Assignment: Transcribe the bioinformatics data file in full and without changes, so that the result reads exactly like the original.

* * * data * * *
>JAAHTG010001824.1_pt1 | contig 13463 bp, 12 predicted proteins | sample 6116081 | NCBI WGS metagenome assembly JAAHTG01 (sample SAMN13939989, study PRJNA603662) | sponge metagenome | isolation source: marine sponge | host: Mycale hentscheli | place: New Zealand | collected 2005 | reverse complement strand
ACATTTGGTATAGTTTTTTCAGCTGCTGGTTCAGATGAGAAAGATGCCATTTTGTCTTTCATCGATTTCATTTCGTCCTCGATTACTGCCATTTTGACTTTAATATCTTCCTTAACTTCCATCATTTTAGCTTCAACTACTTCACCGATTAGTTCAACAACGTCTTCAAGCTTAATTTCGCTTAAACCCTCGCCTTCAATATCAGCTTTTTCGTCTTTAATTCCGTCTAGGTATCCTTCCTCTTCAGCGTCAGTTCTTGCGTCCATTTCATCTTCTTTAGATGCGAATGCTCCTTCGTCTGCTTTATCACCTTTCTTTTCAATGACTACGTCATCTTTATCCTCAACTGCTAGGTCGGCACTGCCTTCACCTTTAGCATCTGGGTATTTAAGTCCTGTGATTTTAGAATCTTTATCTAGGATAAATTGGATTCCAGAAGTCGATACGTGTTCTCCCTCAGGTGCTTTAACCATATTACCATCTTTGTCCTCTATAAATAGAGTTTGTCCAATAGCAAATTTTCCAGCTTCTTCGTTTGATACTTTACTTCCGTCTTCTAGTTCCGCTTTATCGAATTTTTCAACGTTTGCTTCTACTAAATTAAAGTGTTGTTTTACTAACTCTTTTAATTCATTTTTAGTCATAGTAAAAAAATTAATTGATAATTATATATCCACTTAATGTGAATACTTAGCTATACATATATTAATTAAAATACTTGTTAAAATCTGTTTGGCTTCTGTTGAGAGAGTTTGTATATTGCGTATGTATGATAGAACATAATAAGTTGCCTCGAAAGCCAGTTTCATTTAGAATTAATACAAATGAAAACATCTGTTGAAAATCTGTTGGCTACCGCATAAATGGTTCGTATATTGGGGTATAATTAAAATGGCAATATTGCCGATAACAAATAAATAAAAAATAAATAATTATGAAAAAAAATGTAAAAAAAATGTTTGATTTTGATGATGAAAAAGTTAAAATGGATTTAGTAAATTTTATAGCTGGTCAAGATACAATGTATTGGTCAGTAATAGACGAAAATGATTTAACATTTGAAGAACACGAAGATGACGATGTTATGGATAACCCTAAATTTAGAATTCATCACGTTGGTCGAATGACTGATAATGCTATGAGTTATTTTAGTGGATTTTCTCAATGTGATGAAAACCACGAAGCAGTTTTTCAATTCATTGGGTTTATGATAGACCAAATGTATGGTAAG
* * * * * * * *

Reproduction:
>JAAHTG010001824.1_pt1 | contig 13463 bp, 12 predicted proteins | sample 6116081 | NCBI WGS metagenome assembly JAAHTG01 (sample SAMN13939989, study PRJNA603662) | sponge metagenome | isolation source: marine sponge | host: Mycale hentscheli | place: New Zealand | collected 2005 | reverse complement strand
ACATTTGGTATAGTTTTTTCAGCTGCTGGTTCAGATGAGAAAGATGCCATTTTGTCTTTCATCGATTTCATTTCGTCCTCGATTACTGCCATTTTGACTTTAATATCTTCCTTAACTTCCATCATTTTAGCTTCAACTACTTCACCGATTAGTTCAACAACGTCTTCAAGCTTAATTTCGCTTAAACCCTCGCCTTCAATATCAGCTTTTTCGTCTTTAATTCCGTCTAGGTATCCTTCCTCTTCAGCGTCAGTTCTTGCGTCCATTTCATCTTCTTTAGATGCGAATGCTCCTTCGTCTGCTTTATCACCTTTCTTTTCAATGACTACGTCATCTTTATCCTCAACTGCTAGGTCGGCACTGCCTTCACCTTTAGCATCTGGGTATTTAAGTCCTGTGATTTTAGAATCTTTATCTAGGATAAATTGGATTCCAGAAGTCGATACGTGTTCTCCCTCAGGTGCTTTAACCATATTACCATCTTTGTCCTCTATAAATAGAGTTTGTCCAATAGCAAATTTTCCAGCTTCTTCGTTTGATACTTTACTTCCGTCTTCTAGTTCCGCTTTATCGAATTTTTCAACGTTTGCTTCTACTAAATTAAAGTGTTGTTTTACTAACTCTTTTAATTCATTTTTAGTCATAGTAAAAAAATTAATTGATAATTATATATCCACTTAATGTGAATACTTAGCTATACATATATTAATTAAAATACTTGTTAAAATCTGTTTGGCTTCTGTTGAGAGAGTTTGTATATTGCGTATGTATGATAGAACATAATAAGTTGCCTCGAAAGCCAGTTTCATTTAGAATTAATACAAATGAAAACATCTGTTGAAAATCTGTTGGCTACCGCATAAATGGTTCGTATATTGGGGTATAATTAAAATGGCAATATTGCCGATAACAAATAAATAAAAAATAAATAATTATGAAAAAAAATGTAAAAAAAATGTTTGATTTTGATGATGAAAAAGTTAAAATGGATTTAGTAAATTTTATAGCTGGTCAAGATACAATGTATTGGTCAGTAATAGACGAAAATGATTTAACATTTGAAGAACACGAAGATGACGATGTTATGGATAACCCTAAATTTAGAATTCATCACGTTGGTCGAATGACTGATAATGCTATGAGTTATTTTAGTGGATTTTCTCAATGTGATGAAAACCACGAAGCAGTTTTTCAATTCATTGGGTTTATGATAGACCAAATGTATGGTAAG